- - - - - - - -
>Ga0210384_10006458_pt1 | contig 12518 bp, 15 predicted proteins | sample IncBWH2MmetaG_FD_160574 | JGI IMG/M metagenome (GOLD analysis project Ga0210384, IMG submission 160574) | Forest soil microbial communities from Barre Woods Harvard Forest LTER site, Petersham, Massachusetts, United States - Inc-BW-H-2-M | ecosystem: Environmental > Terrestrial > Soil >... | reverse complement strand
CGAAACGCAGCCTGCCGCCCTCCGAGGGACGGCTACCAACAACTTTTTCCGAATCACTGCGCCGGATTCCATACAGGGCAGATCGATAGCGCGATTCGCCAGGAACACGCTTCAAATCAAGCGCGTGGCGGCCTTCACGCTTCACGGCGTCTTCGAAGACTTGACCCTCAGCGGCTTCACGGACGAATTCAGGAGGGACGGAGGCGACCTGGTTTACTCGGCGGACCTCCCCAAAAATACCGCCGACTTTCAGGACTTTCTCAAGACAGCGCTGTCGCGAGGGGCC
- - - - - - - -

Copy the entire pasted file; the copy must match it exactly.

>Ga0210384_10006458_pt1 | contig 12518 bp, 15 predicted proteins | sample IncBWH2MmetaG_FD_160574 | JGI IMG/M metagenome (GOLD analysis project Ga0210384, IMG submission 160574) | Forest soil microbial communities from Barre Woods Harvard Forest LTER site, Petersham, Massachusetts, United States - Inc-BW-H-2-M | ecosystem: Environmental > Terrestrial > Soil >... | reverse complement strand
CGAAACGCAGCCTGCCGCCCTCCGAGGGACGGCTACCAACAACTTTTTCCGAATCACTGCGCCGGATTCCATACAGGGCAGATCGATAGCGCGATTCGCCAGGAACACGCTTCAAATCAAGCGCGTGGCGGCCTTCACGCTTCACGGCGTCTTCGAAGACTTGACCCTCAGCGGCTTCACGGACGAATTCAGGAGGGACGGAGGCGACCTGGTTTACTCGGCGGACCTCCCCAAAAATACCGCCGACTTTCAGGACTTTCTCAAGACAGCGCTGTCGCGAGGGGCC